“Laying on of hands” likely refers to the imparting of the miraculous gifts of the Holy Spirit through the apostles. The resurrection of the dead was hotly contested and debated in the first century between the Pharisees and Sadducees, as the Sadducees did not believe in the resurrection of the dead.

But all in all, these things are the foundational elements of the teachings of Christ, repentance, faith, purity, gifts, resurrection, and judgment. It was time to press forward.

The writer is confident that they will move forward. With God’s help, we can move forward and grow deeper in faith and maturity in Jesus Christ.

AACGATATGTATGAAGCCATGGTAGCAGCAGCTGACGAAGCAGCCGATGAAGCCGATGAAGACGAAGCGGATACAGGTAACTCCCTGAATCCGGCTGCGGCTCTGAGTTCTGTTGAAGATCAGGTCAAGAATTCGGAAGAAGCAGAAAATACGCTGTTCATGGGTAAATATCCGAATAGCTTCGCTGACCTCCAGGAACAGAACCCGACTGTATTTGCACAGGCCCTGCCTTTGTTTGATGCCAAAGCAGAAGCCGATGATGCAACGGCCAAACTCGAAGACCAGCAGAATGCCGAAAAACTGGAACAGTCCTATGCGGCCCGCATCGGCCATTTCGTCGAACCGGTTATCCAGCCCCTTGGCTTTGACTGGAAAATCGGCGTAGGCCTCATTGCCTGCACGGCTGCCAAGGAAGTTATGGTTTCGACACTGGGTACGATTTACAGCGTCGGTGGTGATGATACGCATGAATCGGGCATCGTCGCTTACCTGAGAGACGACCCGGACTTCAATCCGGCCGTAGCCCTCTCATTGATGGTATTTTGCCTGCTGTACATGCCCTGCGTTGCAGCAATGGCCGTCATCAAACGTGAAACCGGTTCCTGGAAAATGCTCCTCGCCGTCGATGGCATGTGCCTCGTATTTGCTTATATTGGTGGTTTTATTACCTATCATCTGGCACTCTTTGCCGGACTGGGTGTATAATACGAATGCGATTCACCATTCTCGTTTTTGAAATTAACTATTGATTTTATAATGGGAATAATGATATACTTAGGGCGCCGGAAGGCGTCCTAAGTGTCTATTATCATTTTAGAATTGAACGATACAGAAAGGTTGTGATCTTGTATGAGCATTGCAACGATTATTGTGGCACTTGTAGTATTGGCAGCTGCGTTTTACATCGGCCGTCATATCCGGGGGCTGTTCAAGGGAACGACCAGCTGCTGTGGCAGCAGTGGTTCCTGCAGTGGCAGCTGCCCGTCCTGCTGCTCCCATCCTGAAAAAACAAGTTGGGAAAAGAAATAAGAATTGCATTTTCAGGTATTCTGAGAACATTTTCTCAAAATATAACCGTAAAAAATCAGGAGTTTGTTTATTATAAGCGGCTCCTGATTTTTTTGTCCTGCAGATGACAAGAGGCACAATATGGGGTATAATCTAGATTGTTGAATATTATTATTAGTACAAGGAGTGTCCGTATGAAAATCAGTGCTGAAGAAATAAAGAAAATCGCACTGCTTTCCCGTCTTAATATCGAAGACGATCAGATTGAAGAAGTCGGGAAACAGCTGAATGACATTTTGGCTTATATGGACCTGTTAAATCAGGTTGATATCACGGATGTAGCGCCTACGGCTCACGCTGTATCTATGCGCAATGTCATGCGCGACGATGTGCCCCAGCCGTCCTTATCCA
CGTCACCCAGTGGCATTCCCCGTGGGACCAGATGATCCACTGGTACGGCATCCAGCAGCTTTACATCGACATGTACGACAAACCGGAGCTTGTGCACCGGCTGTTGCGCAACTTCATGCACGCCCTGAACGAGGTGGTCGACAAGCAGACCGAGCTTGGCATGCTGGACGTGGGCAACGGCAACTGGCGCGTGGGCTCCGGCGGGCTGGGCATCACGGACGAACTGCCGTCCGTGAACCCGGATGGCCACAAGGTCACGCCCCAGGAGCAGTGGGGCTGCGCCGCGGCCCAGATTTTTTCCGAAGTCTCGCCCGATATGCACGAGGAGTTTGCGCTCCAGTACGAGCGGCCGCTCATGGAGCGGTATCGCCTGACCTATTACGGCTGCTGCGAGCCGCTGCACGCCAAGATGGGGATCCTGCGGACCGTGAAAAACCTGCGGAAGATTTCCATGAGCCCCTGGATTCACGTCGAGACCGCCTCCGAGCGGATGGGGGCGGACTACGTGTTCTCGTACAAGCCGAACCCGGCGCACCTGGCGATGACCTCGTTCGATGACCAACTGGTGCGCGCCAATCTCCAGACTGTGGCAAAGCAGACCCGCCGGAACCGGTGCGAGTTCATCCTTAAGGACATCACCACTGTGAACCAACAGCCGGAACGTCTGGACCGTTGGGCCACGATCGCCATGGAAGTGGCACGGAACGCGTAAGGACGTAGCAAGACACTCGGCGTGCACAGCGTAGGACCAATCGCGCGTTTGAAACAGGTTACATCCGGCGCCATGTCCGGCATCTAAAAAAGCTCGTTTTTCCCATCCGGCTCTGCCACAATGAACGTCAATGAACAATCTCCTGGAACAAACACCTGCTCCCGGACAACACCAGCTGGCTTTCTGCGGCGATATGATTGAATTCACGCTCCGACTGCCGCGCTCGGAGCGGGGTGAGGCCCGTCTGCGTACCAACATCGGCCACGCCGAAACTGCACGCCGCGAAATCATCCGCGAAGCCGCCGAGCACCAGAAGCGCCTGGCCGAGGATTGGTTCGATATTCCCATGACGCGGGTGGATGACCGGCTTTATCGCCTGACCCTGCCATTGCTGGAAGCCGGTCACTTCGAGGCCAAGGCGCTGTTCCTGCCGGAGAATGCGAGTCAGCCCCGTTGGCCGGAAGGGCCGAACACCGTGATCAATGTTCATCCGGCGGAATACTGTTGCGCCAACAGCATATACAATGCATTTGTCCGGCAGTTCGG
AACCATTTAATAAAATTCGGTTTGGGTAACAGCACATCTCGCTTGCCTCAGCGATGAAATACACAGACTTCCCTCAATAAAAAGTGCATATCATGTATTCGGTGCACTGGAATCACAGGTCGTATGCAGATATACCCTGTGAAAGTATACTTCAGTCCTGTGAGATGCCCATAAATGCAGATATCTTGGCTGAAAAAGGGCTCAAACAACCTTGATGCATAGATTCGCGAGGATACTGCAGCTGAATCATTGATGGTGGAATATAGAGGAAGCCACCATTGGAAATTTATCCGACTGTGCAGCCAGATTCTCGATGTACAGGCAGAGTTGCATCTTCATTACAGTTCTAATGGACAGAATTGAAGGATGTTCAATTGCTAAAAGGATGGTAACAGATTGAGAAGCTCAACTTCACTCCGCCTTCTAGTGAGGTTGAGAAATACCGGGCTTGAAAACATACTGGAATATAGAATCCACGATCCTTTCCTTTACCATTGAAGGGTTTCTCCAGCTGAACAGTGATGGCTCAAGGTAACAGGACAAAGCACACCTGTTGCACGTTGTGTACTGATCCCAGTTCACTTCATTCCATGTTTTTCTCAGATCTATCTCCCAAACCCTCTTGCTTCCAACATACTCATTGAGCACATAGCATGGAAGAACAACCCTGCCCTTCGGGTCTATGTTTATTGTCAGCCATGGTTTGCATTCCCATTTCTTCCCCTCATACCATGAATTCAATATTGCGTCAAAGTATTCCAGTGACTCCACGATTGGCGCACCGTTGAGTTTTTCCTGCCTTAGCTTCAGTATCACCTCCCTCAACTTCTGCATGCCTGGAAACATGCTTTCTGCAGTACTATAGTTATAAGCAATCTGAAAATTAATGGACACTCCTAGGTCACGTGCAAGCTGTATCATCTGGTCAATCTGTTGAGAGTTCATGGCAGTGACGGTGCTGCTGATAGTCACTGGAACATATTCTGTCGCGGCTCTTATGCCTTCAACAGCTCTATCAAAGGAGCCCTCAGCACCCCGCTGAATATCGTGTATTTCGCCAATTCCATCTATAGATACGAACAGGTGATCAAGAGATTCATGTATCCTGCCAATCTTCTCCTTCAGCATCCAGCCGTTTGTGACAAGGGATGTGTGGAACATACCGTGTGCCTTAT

A warning

“It is impossible for those who have once been enlightened, who have tasted the heavenly gift, who have shared in the Holy Spirit, who have tasted the goodness of the word of God and the powers of the coming age and who have fallen away, to be brought back to repentance. To their loss they are crucifying the Son of God all over again and subjecting him to public disgrace. Land that drinks in the rain often falling on it and that produces a crop useful to those for whom it is farmed receives the blessing of God. But land that produces thorns and thistles is worthless and is in danger of being cursed. In the end it will be burned.” Hebrews 6:4-8

The theme of this book is that these Christians should not throw away their faith and confidence in Jesus. This warning is brought to light in the gravest way here.